Tigers (detail), 1779. By Maruyama Okyo (Japanese, 1733-1795). One of a pair of hanging scrolls; ink and light colors on paper. Larry Ellison Collection.

Auspicious Pine, Bamboo, Plum, Crane and Turtles, Edo period (1615-1868),ca. 1630-1650. By Kano Sansetsu (Japanese, 1590-1651,By Sansetsu, Kano 1590-1651. One of a pair of six panel folding screens. Ink and colors on gold. Larry Ellison Collection

Oh, and don’t forget about Korean Culture Day this Sunday, September 23, 2012. It’s free!

“IN THE MOMENT: JAPANESE ART FROM THE LARRY ELLISON COLLECTION
Asian Art Museum debuts Ellison’s Japanese art collection, coinciding with 2013 America’s Cup

SAN FRANCISCO, September 20, 2012—Next summer, as the America’s Cup Challenger Series takes to San Francisco Bay, the Asian Art Museum will feature an exhibition of Japanese art from the rarely seen collection of Larry Ellison, Oracle CEO and owner of ORACLE TEAM USA, defender of the 2013 America’s Cup.

In the Moment: Japanese Art from the Larry Ellison Collection will introduce approximately 80 exceptional artworks spanning 1,300 years. The exhibition explores the dynamic nature of art selection and display in traditional Japanese settings, where artworks are often temporarily presented in response to a special occasion or to reflect the change of seasons. In the Moment also considers Mr. Ellison’s active involvement in displaying art in his Japanese-style home, shedding light on his appreciation for Japan’s art and culture.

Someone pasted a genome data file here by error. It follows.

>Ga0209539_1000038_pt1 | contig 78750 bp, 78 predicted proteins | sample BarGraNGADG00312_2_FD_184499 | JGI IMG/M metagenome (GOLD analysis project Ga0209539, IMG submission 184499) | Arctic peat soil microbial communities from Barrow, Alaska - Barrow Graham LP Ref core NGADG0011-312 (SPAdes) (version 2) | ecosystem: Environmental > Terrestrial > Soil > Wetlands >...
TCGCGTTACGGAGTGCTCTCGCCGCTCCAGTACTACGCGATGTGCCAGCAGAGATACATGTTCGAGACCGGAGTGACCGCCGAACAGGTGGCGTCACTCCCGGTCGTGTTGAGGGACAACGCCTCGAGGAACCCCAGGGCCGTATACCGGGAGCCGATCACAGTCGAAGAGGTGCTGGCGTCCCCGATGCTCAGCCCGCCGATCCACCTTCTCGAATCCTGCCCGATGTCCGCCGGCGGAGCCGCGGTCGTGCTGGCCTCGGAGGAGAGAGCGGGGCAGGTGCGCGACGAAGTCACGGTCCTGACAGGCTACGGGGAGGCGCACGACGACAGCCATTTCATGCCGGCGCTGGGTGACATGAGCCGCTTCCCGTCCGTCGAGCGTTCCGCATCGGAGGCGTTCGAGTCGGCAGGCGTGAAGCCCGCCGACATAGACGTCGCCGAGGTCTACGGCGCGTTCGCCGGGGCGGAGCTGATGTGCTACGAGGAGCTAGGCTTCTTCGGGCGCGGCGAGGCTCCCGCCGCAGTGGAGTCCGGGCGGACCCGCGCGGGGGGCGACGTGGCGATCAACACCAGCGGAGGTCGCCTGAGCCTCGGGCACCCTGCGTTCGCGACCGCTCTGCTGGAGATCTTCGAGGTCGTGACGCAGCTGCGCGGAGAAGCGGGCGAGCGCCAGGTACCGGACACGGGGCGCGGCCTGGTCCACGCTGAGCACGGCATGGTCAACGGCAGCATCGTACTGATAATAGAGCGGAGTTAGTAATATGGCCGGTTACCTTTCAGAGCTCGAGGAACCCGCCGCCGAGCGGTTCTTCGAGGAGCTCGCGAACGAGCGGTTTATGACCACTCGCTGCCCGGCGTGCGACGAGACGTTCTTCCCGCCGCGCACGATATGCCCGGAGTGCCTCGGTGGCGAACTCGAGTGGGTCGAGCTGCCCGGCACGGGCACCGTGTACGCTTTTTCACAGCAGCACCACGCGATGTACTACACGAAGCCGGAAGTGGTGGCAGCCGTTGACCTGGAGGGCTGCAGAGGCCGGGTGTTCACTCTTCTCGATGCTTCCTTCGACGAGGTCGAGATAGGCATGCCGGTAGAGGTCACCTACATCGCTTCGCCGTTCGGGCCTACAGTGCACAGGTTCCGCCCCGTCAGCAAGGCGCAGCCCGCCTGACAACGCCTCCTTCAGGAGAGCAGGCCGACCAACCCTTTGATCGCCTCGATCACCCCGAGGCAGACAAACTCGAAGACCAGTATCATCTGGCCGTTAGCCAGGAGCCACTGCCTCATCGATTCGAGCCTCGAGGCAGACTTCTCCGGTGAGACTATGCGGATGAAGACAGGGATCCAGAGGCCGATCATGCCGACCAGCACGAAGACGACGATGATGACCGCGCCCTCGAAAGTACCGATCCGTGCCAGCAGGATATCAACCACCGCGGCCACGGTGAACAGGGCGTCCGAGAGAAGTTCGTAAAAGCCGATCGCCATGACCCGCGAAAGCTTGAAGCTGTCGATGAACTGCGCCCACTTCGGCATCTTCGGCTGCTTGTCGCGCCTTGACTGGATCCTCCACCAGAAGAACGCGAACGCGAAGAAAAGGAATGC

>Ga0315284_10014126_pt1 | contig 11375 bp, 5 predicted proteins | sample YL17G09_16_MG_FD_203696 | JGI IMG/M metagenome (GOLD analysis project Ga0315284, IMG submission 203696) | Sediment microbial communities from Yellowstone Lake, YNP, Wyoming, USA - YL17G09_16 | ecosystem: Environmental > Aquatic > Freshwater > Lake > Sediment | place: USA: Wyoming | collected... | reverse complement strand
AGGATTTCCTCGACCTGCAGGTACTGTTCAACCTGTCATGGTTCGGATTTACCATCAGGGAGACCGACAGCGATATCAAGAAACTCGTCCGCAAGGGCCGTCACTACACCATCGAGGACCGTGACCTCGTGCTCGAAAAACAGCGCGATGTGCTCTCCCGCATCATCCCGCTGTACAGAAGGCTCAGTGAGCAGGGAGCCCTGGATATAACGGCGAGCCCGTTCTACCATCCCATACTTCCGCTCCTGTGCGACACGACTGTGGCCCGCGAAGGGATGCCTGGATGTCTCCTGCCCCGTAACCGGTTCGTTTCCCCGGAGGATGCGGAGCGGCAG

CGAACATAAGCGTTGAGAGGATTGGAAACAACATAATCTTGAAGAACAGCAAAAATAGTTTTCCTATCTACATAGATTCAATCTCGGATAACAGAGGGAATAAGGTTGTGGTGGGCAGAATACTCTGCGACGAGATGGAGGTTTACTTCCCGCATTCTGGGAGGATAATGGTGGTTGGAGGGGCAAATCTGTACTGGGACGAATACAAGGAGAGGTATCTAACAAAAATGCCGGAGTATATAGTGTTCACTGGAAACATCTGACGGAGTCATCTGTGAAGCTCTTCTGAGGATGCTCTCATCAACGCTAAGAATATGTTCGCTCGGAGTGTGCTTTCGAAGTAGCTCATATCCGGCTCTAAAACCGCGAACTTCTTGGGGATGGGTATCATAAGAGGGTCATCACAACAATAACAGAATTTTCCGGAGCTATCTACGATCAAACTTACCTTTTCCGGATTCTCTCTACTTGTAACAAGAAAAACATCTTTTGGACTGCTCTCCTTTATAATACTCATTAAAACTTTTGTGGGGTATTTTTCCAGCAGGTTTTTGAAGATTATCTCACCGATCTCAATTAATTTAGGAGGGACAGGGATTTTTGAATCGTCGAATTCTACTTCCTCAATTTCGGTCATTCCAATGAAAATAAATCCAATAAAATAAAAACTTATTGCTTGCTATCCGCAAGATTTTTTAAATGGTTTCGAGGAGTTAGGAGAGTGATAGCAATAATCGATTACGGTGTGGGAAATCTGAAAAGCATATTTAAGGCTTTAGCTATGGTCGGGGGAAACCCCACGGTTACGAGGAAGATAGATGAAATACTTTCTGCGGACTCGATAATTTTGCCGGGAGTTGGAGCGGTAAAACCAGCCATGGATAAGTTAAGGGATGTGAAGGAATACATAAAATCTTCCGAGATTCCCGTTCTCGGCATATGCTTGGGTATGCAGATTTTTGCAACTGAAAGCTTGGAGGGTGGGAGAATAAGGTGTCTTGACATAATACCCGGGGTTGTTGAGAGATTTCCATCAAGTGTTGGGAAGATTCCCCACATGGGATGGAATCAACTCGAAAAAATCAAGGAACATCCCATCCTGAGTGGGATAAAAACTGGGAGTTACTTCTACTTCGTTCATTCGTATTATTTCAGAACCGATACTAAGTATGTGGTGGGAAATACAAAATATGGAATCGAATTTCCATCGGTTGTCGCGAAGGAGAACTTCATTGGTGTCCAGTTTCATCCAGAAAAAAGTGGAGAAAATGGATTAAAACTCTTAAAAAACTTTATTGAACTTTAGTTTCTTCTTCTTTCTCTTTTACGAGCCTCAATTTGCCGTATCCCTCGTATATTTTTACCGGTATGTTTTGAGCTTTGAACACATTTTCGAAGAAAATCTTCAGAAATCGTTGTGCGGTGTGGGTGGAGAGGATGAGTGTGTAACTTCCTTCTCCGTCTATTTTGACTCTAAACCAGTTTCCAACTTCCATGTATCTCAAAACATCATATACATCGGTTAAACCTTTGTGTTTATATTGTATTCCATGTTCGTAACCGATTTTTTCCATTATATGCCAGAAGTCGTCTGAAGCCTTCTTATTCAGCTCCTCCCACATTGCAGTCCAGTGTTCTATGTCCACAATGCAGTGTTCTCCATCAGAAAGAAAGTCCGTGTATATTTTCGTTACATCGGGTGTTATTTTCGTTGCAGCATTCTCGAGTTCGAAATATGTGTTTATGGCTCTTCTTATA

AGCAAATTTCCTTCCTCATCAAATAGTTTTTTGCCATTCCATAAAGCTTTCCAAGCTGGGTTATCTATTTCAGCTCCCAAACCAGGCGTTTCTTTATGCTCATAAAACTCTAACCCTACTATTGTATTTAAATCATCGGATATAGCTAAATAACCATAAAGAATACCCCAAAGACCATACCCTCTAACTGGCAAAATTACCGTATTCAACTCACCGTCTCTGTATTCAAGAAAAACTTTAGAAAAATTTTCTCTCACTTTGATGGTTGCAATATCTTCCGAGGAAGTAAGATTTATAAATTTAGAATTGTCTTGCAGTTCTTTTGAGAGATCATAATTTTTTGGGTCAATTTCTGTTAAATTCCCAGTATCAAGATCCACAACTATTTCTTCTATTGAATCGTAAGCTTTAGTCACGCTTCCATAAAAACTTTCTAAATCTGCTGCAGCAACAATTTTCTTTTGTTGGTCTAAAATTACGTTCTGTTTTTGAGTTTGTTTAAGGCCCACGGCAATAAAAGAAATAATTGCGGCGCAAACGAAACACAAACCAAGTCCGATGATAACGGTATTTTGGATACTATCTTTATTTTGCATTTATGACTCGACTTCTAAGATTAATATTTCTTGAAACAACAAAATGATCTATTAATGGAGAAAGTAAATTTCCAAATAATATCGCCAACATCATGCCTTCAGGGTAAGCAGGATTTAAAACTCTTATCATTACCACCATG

Included in the exhibition are significant works by noted artists of the Momoyama (1573–1615) and Edo (1615–1868) periods along with other important examples of religious art, lacquer, woodwork, and metalwork. Highlights include a 13th–14th century wooden sculpture of Shotoku Taishi; six-panel folding screens dating to the 17th century by Kano Sansetsu; and 18th century paintings by acclaimed masters Maruyama Okyo and Ito Jakuchu.

“This exhibition offers a rare glimpse of an extraordinary collection,” said Jay Xu, director of the Asian Art Museum. “We aim to present it in a fresh and original way that explores traditional Japanese principles governing the relationship of art to our surroundings and social relationships.”

The exhibition is organized by the Asian Art Museum and curated by Dr. Laura Allen, the museum’s curator of Japanese art, and Melissa Rinne, associate curator of Japanese art, in consultation with Mr. Ellison’s curator, Dr. Emily Sano.

The exhibition is on view June 28, 2013 through September 22, 2013. The Asian Art Museum will serve as the only venue for the exhibition.

For more information visit: www.asianart.org

Five Fulton Flava: Clemson Tigers Fan Makes Friends at MUNI Bus Stop – The Largest Obama Button Ever

Monday, November 7th, 2011

This Man in the Clemson Orange Hat on McAllister outbound is memorable.

Be Melty:

Click to expand

Go Tigers!

First Video of Sumatran Tiger Cubs at San Francisco Zoo

Monday, March 24th, 2008

Hello Kittehs!

The world’s smallest tigers produce the world’s smallest tiger cubs. But they are growing fast over at the San Francisco Zoo. Check it out.